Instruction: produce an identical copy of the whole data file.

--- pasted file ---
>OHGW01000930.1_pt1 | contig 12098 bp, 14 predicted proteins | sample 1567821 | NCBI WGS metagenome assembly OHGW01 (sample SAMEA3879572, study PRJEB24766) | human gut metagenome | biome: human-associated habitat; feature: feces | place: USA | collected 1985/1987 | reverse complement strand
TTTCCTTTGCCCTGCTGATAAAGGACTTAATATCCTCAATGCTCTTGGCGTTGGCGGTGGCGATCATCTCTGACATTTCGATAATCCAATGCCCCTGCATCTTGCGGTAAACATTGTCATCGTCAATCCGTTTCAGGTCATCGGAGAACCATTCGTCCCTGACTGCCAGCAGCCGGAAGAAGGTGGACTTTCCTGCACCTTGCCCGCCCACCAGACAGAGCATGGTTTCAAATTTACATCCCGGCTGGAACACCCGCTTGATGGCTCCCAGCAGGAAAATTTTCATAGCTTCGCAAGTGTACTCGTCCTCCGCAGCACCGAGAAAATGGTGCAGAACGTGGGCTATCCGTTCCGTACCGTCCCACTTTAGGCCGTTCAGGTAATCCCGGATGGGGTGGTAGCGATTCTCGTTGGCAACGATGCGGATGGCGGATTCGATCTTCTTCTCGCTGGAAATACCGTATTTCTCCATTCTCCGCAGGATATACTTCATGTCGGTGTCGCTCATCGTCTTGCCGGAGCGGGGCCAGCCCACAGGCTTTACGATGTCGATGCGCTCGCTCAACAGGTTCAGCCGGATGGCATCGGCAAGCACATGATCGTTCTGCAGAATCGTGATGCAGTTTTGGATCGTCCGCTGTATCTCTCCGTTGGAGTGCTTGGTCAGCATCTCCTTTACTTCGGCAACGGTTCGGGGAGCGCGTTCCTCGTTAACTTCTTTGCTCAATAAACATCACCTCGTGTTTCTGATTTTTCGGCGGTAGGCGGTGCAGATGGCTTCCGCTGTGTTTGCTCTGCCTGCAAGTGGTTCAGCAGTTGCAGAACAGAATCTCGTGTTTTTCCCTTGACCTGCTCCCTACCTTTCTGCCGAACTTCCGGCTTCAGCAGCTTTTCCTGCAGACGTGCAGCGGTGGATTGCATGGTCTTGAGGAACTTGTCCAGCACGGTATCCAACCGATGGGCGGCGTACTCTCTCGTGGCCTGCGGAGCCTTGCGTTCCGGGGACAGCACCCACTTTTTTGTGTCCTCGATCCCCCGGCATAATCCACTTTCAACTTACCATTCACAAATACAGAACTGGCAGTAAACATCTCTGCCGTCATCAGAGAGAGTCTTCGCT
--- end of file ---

>OHGW01000930.1_pt1 | contig 12098 bp, 14 predicted proteins | sample 1567821 | NCBI WGS metagenome assembly OHGW01 (sample SAMEA3879572, study PRJEB24766) | human gut metagenome | biome: human-associated habitat; feature: feces | place: USA | collected 1985/1987 | reverse complement strand
TTTCCTTTGCCCTGCTGATAAAGGACTTAATATCCTCAATGCTCTTGGCGTTGGCGGTGGCGATCATCTCTGACATTTCGATAATCCAATGCCCCTGCATCTTGCGGTAAACATTGTCATCGTCAATCCGTTTCAGGTCATCGGAGAACCATTCGTCCCTGACTGCCAGCAGCCGGAAGAAGGTGGACTTTCCTGCACCTTGCCCGCCCACCAGACAGAGCATGGTTTCAAATTTACATCCCGGCTGGAACACCCGCTTGATGGCTCCCAGCAGGAAAATTTTCATAGCTTCGCAAGTGTACTCGTCCTCCGCAGCACCGAGAAAATGGTGCAGAACGTGGGCTATCCGTTCCGTACCGTCCCACTTTAGGCCGTTCAGGTAATCCCGGATGGGGTGGTAGCGATTCTCGTTGGCAACGATGCGGATGGCGGATTCGATCTTCTTCTCGCTGGAAATACCGTATTTCTCCATTCTCCGCAGGATATACTTCATGTCGGTGTCGCTCATCGTCTTGCCGGAGCGGGGCCAGCCCACAGGCTTTACGATGTCGATGCGCTCGCTCAACAGGTTCAGCCGGATGGCATCGGCAAGCACATGATCGTTCTGCAGAATCGTGATGCAGTTTTGGATCGTCCGCTGTATCTCTCCGTTGGAGTGCTTGGTCAGCATCTCCTTTACTTCGGCAACGGTTCGGGGAGCGCGTTCCTCGTTAACTTCTTTGCTCAATAAACATCACCTCGTGTTTCTGATTTTTCGGCGGTAGGCGGTGCAGATGGCTTCCGCTGTGTTTGCTCTGCCTGCAAGTGGTTCAGCAGTTGCAGAACAGAATCTCGTGTTTTTCCCTTGACCTGCTCCCTACCTTTCTGCCGAACTTCCGGCTTCAGCAGCTTTTCCTGCAGACGTGCAGCGGTGGATTGCATGGTCTTGAGGAACTTGTCCAGCACGGTATCCAACCGATGGGCGGCGTACTCTCTCGTGGCCTGCGGAGCCTTGCGTTCCGGGGACAGCACCCACTTTTTTGTGTCCTCGATCCCCCGGCATAATCCACTTTCAACTTACCATTCACAAATACAGAACTGGCAGTAAACATCTCTGCCGTCATCAGAGAGAGTCTTCGCT